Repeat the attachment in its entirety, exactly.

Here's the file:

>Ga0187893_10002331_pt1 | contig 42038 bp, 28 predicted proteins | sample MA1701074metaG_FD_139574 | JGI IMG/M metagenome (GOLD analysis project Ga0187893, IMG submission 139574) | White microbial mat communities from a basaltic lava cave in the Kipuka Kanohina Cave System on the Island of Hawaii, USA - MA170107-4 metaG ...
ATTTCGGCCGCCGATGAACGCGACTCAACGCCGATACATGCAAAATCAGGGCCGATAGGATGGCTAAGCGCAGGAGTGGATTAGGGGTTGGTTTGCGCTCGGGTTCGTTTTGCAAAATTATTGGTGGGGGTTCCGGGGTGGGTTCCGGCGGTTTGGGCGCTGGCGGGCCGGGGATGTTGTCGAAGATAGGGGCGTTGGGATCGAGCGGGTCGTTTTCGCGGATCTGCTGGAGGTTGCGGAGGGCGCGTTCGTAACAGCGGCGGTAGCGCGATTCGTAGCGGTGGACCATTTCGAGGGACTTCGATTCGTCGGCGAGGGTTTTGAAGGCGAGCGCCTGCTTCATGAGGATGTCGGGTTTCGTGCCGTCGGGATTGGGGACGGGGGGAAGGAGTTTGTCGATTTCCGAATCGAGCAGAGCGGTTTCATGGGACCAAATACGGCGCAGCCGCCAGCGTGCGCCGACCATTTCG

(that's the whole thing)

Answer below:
>Ga0187893_10002331_pt1 | contig 42038 bp, 28 predicted proteins | sample MA1701074metaG_FD_139574 | JGI IMG/M metagenome (GOLD analysis project Ga0187893, IMG submission 139574) | White microbial mat communities from a basaltic lava cave in the Kipuka Kanohina Cave System on the Island of Hawaii, USA - MA170107-4 metaG ...
ATTTCGGCCGCCGATGAACGCGACTCAACGCCGATACATGCAAAATCAGGGCCGATAGGATGGCTAAGCGCAGGAGTGGATTAGGGGTTGGTTTGCGCTCGGGTTCGTTTTGCAAAATTATTGGTGGGGGTTCCGGGGTGGGTTCCGGCGGTTTGGGCGCTGGCGGGCCGGGGATGTTGTCGAAGATAGGGGCGTTGGGATCGAGCGGGTCGTTTTCGCGGATCTGCTGGAGGTTGCGGAGGGCGCGTTCGTAACAGCGGCGGTAGCGCGATTCGTAGCGGTGGACCATTTCGAGGGACTTCGATTCGTCGGCGAGGGTTTTGAAGGCGAGCGCCTGCTTCATGAGGATGTCGGGTTTCGTGCCGTCGGGATTGGGGACGGGGGGAAGGAGTTTGTCGATTTCCGAATCGAGCAGAGCGGTTTCATGGGACCAAATACGGCGCAGCCGCCAGCGTGCGCCGACCATTTCG